My wife, in her pithy wisdom, has observed that all I seem to do with my Classic Moths is to cut a hole and then fill it up. And she's right in a way. My current Classic Moth project, a Savannah Wedge, is undergoing a side deck modification which entails cutting out holes and then filling them back up. And I want to lower the transom which means cutting more holes, and then filling them up.
I picked up the Savannah Wedge back in 2015 and like many of my projects, the Wedge sat neglected, aging in place, getting dirty, while I figured out what I wanted to do. With Covid-19 I'm back again making holes, plugging holes on the Wedge. When a Savannah Wedge has been raced, back around 2010, she performed miserably. It suffers from too much wetted surface, the bane of slow Classic Moths. Yet I persist. The original idea was the Wedge would be an ideal Moth to take the grandkids out; she does have a grand big cockpit. We shall see; for there are more holes to cut, and more holes to fill.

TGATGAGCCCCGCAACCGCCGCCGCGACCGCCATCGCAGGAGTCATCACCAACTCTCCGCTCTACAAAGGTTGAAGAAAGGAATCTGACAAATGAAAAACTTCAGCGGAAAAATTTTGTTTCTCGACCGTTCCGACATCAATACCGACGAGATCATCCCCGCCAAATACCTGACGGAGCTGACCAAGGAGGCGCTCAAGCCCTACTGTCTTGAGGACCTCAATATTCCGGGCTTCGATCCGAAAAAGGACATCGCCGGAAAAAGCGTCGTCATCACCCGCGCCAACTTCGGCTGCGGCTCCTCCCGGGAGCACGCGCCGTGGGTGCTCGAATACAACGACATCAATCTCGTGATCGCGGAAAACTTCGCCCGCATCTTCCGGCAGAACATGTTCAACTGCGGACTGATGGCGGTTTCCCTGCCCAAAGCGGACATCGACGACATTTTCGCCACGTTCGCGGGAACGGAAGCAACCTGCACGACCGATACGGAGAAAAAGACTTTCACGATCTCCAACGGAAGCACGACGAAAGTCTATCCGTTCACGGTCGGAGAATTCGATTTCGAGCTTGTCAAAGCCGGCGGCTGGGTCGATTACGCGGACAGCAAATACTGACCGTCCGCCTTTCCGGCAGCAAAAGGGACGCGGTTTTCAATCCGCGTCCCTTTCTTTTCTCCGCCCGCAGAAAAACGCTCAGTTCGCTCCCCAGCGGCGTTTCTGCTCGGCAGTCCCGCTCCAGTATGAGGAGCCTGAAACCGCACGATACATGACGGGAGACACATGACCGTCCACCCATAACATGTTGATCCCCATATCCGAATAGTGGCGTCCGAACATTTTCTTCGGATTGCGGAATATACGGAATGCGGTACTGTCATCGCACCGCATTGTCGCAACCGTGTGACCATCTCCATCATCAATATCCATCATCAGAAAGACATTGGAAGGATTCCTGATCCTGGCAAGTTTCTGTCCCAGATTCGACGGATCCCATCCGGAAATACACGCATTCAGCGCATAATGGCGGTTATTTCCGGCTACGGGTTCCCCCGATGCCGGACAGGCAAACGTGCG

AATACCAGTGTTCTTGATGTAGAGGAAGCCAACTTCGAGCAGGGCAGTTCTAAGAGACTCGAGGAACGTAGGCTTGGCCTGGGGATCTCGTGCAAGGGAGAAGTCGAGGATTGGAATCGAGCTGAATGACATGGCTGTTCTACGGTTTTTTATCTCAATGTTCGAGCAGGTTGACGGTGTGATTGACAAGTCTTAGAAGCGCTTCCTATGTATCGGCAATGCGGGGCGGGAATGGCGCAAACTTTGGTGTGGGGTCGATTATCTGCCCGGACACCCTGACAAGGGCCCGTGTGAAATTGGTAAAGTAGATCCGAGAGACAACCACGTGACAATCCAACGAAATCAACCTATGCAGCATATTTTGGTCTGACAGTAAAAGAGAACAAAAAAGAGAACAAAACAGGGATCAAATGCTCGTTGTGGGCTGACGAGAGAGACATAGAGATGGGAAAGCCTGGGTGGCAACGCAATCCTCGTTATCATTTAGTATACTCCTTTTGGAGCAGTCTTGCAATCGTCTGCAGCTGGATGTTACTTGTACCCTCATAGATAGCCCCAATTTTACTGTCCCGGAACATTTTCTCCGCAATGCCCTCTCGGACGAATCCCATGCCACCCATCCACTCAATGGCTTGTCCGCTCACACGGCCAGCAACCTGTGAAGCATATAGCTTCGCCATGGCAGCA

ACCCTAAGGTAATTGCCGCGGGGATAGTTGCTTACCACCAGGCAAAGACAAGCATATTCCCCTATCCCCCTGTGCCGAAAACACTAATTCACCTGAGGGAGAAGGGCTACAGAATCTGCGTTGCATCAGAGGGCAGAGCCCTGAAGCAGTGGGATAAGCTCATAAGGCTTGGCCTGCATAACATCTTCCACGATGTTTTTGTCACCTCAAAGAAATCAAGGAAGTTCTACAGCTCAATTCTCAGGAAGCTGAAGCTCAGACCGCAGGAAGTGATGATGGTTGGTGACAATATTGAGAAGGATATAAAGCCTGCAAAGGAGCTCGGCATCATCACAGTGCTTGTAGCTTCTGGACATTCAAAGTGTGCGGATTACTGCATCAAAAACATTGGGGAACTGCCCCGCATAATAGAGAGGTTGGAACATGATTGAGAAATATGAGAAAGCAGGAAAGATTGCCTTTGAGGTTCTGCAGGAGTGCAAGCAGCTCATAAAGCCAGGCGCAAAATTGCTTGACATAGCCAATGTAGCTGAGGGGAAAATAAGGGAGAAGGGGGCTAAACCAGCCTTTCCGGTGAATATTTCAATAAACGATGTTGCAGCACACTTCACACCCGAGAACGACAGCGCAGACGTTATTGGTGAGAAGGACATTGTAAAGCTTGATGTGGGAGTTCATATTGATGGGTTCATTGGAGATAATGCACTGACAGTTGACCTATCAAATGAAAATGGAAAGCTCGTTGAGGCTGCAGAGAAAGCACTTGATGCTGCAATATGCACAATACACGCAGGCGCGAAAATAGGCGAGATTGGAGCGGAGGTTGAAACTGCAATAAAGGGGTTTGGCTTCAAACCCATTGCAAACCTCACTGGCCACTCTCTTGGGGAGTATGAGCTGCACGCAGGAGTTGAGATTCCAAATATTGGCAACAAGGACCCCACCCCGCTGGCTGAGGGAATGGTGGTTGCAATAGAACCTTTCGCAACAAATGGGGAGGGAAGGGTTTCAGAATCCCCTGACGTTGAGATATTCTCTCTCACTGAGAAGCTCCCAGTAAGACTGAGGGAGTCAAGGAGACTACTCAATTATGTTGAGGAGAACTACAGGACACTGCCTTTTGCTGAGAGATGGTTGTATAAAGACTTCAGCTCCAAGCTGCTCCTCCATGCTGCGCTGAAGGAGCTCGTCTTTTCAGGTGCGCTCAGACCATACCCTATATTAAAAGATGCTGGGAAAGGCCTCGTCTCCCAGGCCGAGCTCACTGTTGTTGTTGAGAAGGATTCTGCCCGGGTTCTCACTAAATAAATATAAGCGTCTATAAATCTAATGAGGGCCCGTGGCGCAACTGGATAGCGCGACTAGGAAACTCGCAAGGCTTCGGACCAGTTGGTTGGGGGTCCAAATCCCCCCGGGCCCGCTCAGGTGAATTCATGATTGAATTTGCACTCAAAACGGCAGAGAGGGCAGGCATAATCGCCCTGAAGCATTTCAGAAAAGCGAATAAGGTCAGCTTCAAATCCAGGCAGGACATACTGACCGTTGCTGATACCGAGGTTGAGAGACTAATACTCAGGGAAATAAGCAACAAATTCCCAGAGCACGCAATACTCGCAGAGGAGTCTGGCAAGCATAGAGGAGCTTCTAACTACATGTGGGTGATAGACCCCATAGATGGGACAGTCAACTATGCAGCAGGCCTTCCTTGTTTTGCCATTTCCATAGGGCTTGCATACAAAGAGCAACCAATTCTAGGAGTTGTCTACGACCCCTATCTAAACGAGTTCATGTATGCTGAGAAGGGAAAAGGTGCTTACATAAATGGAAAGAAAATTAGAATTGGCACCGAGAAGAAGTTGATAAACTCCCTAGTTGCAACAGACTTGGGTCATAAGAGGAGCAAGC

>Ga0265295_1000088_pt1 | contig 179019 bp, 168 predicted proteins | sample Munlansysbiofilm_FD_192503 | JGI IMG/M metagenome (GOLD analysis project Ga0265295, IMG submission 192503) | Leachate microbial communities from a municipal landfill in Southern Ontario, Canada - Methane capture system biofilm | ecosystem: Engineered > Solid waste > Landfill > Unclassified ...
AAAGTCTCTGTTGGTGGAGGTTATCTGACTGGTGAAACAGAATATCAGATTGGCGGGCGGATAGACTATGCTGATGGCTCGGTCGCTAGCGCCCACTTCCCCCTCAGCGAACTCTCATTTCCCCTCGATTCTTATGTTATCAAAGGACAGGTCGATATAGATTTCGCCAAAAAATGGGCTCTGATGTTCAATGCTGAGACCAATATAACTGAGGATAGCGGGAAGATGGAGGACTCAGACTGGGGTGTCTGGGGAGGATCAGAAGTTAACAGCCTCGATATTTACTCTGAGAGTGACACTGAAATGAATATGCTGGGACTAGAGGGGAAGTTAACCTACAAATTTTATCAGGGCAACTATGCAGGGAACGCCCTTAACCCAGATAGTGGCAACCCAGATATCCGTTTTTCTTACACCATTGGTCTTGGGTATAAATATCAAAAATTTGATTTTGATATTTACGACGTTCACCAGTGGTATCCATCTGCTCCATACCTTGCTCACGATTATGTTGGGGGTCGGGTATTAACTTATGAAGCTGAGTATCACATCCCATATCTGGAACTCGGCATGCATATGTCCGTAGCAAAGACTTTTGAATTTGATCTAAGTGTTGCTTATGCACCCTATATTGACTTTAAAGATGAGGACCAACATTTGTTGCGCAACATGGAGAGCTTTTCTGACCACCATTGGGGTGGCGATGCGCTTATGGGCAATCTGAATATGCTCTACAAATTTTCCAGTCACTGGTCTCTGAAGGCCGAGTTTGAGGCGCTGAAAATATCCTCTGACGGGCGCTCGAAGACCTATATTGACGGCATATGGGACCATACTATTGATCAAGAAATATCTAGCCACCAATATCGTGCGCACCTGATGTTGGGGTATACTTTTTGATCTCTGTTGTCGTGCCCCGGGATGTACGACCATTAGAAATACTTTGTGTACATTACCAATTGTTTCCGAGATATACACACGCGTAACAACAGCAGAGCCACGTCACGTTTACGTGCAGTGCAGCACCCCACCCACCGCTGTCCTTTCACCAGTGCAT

Bald but my eyebrows are growing at a prolific rate. Sailed Windmills and Y-Flyers in the 1960's. Founded Miami University (OH) sailing team. Sailed International 14's and Lasers in the 1970's. Sailed International Canoes in the 1980's to mid 1990's. Sailed Classic Moths since 2002. Enjoy boatbuilding though I'm very, very slow at it (the Internet doesn't help matters). Name in real life: Rod Mincher
After choosing this username (Tweezer is the name of my Classic Moth), further research on the Internet turned up that Tweezerman is a corporate name for a line of pedicure products. Let me emphasize that I do not work for, nor endorse these products.